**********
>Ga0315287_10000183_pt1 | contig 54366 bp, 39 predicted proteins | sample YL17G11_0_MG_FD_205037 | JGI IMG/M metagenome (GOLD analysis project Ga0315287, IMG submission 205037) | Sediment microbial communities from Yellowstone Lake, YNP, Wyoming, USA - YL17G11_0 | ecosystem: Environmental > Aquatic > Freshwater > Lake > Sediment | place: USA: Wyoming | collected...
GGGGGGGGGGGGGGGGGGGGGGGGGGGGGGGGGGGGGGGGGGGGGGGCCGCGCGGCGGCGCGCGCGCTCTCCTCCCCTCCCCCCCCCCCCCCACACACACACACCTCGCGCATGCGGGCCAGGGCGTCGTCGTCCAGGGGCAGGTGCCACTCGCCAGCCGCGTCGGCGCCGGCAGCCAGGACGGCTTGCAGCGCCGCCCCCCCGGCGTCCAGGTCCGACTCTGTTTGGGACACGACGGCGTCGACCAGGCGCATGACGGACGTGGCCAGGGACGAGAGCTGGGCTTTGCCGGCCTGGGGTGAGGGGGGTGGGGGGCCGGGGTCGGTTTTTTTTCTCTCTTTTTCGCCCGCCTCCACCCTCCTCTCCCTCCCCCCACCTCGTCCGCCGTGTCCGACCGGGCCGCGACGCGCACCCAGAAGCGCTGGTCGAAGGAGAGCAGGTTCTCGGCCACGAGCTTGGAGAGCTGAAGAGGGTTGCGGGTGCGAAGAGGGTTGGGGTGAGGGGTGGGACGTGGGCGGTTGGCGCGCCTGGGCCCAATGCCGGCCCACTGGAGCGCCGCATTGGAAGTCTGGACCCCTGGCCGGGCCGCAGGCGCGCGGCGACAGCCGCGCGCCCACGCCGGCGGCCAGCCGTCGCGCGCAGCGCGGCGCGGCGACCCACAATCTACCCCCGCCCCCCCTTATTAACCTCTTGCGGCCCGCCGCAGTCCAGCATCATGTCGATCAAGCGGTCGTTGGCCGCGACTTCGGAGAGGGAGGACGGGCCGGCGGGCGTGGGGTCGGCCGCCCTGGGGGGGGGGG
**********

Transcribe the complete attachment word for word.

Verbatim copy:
>Ga0315287_10000183_pt1 | contig 54366 bp, 39 predicted proteins | sample YL17G11_0_MG_FD_205037 | JGI IMG/M metagenome (GOLD analysis project Ga0315287, IMG submission 205037) | Sediment microbial communities from Yellowstone Lake, YNP, Wyoming, USA - YL17G11_0 | ecosystem: Environmental > Aquatic > Freshwater > Lake > Sediment | place: USA: Wyoming | collected...
GGGGGGGGGGGGGGGGGGGGGGGGGGGGGGGGGGGGGGGGGGGGGGGCCGCGCGGCGGCGCGCGCGCTCTCCTCCCCTCCCCCCCCCCCCCCACACACACACACCTCGCGCATGCGGGCCAGGGCGTCGTCGTCCAGGGGCAGGTGCCACTCGCCAGCCGCGTCGGCGCCGGCAGCCAGGACGGCTTGCAGCGCCGCCCCCCCGGCGTCCAGGTCCGACTCTGTTTGGGACACGACGGCGTCGACCAGGCGCATGACGGACGTGGCCAGGGACGAGAGCTGGGCTTTGCCGGCCTGGGGTGAGGGGGGTGGGGGGCCGGGGTCGGTTTTTTTTCTCTCTTTTTCGCCCGCCTCCACCCTCCTCTCCCTCCCCCCACCTCGTCCGCCGTGTCCGACCGGGCCGCGACGCGCACCCAGAAGCGCTGGTCGAAGGAGAGCAGGTTCTCGGCCACGAGCTTGGAGAGCTGAAGAGGGTTGCGGGTGCGAAGAGGGTTGGGGTGAGGGGTGGGACGTGGGCGGTTGGCGCGCCTGGGCCCAATGCCGGCCCACTGGAGCGCCGCATTGGAAGTCTGGACCCCTGGCCGGGCCGCAGGCGCGCGGCGACAGCCGCGCGCCCACGCCGGCGGCCAGCCGTCGCGCGCAGCGCGGCGCGGCGACCCACAATCTACCCCCGCCCCCCCTTATTAACCTCTTGCGGCCCGCCGCAGTCCAGCATCATGTCGATCAAGCGGTCGTTGGCCGCGACTTCGGAGAGGGAGGACGGGCCGGCGGGCGTGGGGTCGGCCGCCCTGGGGGGGGGGG